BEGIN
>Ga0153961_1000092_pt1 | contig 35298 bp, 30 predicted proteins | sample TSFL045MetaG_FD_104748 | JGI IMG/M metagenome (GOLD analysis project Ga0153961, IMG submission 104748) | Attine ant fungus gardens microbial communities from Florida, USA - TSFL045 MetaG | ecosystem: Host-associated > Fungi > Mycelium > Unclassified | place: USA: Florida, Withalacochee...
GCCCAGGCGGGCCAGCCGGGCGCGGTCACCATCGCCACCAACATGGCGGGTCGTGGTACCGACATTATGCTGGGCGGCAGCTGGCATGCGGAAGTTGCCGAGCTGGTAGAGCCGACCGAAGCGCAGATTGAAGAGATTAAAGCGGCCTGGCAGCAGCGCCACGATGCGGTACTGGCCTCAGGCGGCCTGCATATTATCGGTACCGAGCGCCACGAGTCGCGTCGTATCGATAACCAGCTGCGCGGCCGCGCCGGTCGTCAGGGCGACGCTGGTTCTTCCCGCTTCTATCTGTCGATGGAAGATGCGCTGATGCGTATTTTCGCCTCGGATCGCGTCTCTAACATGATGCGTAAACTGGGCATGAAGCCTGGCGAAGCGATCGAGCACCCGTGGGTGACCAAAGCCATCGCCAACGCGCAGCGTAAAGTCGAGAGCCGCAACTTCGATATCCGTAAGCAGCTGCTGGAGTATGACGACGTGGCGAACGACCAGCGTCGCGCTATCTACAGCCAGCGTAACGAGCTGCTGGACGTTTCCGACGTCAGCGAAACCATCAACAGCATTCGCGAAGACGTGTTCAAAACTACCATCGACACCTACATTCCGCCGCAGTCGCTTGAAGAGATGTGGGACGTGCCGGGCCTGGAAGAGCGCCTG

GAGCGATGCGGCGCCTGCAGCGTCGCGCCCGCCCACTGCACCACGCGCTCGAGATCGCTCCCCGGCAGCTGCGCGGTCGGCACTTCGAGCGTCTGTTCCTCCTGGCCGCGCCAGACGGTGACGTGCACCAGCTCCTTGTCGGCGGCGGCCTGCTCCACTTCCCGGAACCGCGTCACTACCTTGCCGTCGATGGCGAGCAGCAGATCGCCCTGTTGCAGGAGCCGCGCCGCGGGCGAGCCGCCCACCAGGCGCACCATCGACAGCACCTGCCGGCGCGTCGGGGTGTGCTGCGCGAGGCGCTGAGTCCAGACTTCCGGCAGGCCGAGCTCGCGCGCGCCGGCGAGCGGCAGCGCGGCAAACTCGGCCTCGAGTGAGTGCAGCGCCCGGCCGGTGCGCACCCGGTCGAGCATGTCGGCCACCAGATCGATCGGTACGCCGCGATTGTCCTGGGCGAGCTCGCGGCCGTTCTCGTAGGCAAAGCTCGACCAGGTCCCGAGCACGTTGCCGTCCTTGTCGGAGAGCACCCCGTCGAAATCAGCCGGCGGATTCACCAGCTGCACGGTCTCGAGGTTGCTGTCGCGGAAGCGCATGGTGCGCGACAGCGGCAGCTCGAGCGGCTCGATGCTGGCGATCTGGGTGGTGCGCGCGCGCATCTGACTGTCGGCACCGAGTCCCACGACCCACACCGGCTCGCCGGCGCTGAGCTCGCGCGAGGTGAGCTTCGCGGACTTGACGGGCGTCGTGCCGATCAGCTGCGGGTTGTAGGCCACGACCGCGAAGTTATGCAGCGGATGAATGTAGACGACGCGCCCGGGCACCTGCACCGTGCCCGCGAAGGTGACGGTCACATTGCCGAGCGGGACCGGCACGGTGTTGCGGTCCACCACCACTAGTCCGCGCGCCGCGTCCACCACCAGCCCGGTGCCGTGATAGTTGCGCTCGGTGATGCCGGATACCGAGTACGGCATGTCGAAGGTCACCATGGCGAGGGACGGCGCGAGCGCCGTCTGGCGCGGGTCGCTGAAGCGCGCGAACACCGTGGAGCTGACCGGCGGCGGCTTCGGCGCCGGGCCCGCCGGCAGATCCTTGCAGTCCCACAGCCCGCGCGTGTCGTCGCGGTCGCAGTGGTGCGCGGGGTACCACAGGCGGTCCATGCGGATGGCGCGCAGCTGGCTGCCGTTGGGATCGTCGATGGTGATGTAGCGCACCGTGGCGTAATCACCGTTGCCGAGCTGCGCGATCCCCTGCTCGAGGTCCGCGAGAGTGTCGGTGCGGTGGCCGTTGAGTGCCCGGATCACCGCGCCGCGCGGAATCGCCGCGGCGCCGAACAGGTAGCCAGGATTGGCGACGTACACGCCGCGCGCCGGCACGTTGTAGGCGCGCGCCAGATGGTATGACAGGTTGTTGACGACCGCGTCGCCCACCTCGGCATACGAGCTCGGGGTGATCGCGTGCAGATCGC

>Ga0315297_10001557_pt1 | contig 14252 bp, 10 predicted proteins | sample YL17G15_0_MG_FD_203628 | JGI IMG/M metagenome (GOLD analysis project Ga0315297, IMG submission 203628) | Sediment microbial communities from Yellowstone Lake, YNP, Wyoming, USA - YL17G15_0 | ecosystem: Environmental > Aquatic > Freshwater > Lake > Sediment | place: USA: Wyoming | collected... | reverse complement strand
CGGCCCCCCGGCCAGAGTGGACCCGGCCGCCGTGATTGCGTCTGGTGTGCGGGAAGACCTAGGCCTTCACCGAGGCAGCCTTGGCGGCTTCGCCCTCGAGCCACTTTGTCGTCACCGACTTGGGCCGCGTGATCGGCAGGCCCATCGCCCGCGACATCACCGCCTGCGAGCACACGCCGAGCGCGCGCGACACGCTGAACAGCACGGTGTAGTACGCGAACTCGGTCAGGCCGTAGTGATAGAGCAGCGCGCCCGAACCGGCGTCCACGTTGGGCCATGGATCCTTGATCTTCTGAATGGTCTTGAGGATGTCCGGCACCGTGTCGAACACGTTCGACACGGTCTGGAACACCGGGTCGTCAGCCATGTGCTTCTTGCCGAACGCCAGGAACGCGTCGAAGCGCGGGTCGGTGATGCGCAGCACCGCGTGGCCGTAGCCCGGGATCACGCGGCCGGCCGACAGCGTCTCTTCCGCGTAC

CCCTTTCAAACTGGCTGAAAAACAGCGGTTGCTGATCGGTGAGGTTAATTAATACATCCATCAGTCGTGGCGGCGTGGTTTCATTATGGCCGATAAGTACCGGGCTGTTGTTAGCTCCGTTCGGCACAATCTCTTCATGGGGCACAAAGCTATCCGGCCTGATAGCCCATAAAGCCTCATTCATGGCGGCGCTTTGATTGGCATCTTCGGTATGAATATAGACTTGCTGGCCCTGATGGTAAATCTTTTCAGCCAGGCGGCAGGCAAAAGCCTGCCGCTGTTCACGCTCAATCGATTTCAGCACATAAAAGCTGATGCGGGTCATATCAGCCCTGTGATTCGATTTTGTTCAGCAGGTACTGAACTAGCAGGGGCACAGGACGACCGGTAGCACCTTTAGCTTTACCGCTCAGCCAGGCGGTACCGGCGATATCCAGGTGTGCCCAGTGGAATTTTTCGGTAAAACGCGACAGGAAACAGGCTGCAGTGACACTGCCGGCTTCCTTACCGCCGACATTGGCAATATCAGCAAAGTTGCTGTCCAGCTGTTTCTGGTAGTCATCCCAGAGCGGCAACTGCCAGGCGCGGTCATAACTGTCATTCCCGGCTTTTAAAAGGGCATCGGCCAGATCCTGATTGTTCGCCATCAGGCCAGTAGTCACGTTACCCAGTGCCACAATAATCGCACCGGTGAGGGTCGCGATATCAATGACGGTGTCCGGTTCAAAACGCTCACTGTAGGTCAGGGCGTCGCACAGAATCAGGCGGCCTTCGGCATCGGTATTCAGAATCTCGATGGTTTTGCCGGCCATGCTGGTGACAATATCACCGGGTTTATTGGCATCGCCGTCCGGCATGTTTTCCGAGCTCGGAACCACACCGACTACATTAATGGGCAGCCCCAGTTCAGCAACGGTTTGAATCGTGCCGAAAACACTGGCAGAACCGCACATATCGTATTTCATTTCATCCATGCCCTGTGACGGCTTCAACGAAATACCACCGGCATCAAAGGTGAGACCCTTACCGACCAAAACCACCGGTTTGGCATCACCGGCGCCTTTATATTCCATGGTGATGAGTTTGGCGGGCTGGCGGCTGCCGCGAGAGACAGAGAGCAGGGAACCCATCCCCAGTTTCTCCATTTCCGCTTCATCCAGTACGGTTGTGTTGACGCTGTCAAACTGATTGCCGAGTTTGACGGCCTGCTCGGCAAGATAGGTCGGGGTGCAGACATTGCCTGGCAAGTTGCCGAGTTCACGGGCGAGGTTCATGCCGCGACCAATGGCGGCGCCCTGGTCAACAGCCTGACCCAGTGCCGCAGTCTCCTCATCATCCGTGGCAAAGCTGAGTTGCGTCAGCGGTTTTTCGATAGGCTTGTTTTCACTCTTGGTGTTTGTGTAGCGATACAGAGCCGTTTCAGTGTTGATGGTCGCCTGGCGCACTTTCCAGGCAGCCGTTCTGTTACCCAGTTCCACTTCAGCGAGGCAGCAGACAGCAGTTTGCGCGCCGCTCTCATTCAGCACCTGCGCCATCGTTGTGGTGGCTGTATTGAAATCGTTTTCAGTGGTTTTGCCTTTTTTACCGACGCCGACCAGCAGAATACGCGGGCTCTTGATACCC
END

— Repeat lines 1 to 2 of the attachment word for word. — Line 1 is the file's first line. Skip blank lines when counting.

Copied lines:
>Ga0153961_1000092_pt1 | contig 35298 bp, 30 predicted proteins | sample TSFL045MetaG_FD_104748 | JGI IMG/M metagenome (GOLD analysis project Ga0153961, IMG submission 104748) | Attine ant fungus gardens microbial communities from Florida, USA - TSFL045 MetaG | ecosystem: Host-associated > Fungi > Mycelium > Unclassified | place: USA: Florida, Withalacochee...
GCCCAGGCGGGCCAGCCGGGCGCGGTCACCATCGCCACCAACATGGCGGGTCGTGGTACCGACATTATGCTGGGCGGCAGCTGGCATGCGGAAGTTGCCGAGCTGGTAGAGCCGACCGAAGCGCAGATTGAAGAGATTAAAGCGGCCTGGCAGCAGCGCCACGATGCGGTACTGGCCTCAGGCGGCCTGCATATTATCGGTACCGAGCGCCACGAGTCGCGTCGTATCGATAACCAGCTGCGCGGCCGCGCCGGTCGTCAGGGCGACGCTGGTTCTTCCCGCTTCTATCTGTCGATGGAAGATGCGCTGATGCGTATTTTCGCCTCGGATCGCGTCTCTAACATGATGCGTAAACTGGGCATGAAGCCTGGCGAAGCGATCGAGCACCCGTGGGTGACCAAAGCCATCGCCAACGCGCAGCGTAAAGTCGAGAGCCGCAACTTCGATATCCGTAAGCAGCTGCTGGAGTATGACGACGTGGCGAACGACCAGCGTCGCGCTATCTACAGCCAGCGTAACGAGCTGCTGGACGTTTCCGACGTCAGCGAAACCATCAACAGCATTCGCGAAGACGTGTTCAAAACTACCATCGACACCTACATTCCGCCGCAGTCGCTTGAAGAGATGTGGGACGTGCCGGGCCTGGAAGAGCGCCTG